In other words, I wanted the site to promote the female gaze. That goal is still laudable and, one year on, I still think it matters: We live in a world that overwhelmingly values and prioritizes male pleasure, and our mainstream pornography treats male viewers as default, whether or not they’re straight, while glossy magazine articles ostensibly for women are all about how to please men (10 Tricks to Make Him Go Wild! Your Own Pleasure?! Who Cares!). Dated ideas about female sexuality linger in our cultural psyche, whispering to us that we simply aren’t visual creatures, that we prefer literary erotica and gently whispered romanticisms, and that most of us are the good type of woman who would fall apart at the sight of a gang bang. We need more sexual material that assumes a female audience, and we need more honest representations of female desire. But the longer I stuck with running Critique My Dick Pic, the less convinced I was that the female gaze is an adequate term.

When you take an interest in porn produced for women, you start to notice a pattern. A couple of years ago, I watched keenly as a woman launched a porn magazine for a female audience. She argued that most women aren’t turned on by what little porn is available for us and that few people were designing porn with us specifically in mind. (A lot of porn “for women” is actually repurposed gay porn for men.) I was in such strong agreement with the magazine’s ethos that I subscribed from the very first issue. Despite my best efforts to love it, though, my enthusiasm waned: I noticed that the magazine was gradually replacing old stereotypes of what women like (beefcake, white Fabio types with raging horse dicks) with a slightly fresher set of fixed ideas about what women like (slim, white Jared Leto types with star tattoos and ponytails). Neither of those things were my thing, and that’s a problem that’s bound to crop up with any material that purports to cater to the female gaze. There is no one thing that “a female audience” likes looking at, and any attempt to cover a category as impossibly broad, multifaceted and diverse in desires as “women” will always fall short.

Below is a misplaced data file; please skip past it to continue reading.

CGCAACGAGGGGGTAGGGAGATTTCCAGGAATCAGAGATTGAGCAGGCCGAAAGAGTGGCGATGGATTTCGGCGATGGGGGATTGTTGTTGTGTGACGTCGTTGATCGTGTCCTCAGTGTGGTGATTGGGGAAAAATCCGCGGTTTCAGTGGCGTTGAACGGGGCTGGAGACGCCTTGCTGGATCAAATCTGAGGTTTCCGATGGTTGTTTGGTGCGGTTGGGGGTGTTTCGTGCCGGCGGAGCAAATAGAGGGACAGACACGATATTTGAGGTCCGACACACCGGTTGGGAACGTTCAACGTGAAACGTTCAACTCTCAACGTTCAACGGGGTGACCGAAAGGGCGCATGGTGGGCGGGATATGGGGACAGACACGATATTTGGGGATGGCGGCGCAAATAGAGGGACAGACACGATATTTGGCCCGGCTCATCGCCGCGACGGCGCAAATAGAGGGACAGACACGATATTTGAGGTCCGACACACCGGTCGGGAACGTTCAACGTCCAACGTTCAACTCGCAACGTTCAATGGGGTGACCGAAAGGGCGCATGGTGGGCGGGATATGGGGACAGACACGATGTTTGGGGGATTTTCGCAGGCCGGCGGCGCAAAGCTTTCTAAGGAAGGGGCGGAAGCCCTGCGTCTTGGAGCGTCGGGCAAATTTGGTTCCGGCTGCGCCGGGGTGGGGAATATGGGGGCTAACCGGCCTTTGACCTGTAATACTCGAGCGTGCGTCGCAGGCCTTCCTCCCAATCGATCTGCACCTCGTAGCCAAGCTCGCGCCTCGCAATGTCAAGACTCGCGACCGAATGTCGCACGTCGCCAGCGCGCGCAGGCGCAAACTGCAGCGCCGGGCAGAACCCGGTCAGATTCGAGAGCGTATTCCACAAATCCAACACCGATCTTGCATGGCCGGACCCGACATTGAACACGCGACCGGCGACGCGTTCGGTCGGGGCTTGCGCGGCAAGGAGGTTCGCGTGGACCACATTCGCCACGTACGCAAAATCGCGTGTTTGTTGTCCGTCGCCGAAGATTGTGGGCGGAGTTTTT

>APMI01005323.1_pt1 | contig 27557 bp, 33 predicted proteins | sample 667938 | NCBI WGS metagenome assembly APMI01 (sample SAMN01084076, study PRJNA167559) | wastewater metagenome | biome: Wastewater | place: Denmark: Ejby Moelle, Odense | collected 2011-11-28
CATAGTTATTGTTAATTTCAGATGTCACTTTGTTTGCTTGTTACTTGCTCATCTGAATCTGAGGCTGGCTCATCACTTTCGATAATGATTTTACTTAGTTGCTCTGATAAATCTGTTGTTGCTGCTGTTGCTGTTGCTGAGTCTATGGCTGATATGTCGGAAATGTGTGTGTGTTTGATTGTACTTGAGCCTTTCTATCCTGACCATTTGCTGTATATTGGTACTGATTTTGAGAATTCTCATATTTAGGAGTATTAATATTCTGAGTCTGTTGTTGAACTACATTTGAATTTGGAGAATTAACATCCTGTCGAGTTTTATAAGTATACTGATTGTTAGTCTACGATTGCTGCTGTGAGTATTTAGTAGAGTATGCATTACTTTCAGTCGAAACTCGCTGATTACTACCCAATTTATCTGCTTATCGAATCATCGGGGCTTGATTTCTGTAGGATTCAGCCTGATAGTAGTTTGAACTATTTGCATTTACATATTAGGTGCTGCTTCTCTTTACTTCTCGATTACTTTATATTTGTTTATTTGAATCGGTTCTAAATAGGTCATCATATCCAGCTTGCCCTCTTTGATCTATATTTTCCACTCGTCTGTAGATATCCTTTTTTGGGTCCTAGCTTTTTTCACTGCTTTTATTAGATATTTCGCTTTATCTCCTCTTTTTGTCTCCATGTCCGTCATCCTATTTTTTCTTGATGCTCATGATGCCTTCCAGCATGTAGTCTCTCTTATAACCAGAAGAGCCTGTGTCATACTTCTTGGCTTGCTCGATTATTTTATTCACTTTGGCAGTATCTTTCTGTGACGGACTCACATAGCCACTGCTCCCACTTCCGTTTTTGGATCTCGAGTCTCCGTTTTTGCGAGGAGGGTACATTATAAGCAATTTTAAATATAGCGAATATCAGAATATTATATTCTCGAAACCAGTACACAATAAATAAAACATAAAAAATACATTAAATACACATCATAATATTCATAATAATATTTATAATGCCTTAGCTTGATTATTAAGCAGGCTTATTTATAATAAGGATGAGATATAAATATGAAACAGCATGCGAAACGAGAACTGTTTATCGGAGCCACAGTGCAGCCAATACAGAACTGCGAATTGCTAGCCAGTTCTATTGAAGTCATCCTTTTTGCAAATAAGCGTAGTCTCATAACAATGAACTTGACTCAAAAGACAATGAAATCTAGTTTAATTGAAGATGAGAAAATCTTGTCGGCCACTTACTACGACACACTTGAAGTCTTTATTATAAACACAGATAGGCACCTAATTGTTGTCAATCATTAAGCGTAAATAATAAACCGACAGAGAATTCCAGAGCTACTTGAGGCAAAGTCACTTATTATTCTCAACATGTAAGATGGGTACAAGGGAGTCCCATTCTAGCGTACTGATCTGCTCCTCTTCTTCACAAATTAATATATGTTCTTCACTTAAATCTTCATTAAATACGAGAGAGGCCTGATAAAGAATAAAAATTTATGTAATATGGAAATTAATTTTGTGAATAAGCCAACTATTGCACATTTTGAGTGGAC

It’s transgressive to be aiming to please women in the first place, and women who like ponytailed Jared Letos are still woefully sidelined by mainstream porn companies. But even more woefully sidelined—so far sidelined they’re off the court—are women who are into other women, or men who aren’t white, or fat people, or women with dicks, or men without dicks. And even the smorgasbord of porn available for men who are turned on by black and fat and trans people is usually gross and fetishistic, treating an attraction to people in these groups as a guilty and deviant desire. So magazines for women who like ponytailed Jared Letos are great, but they’re not enough. If the female gaze ends up boiling down to a collection of stereotypes about what heterosexual cis white women like looking at, then it isn’t radical; it’s a hollow rhetorical device that promotes the desires of a narrow group of privileged women while purporting to include us all. So while we shouldn’t stop putting women in the position of gazers, what we really need to cultivate is a plurality of gazes.

We need different types of women, marginalized men, and nonbinary people to vocalize their desires until we destabilize the demand that insists on a single perfect consumer, a uniform gaze designed to tell us what we want instead of answer to it.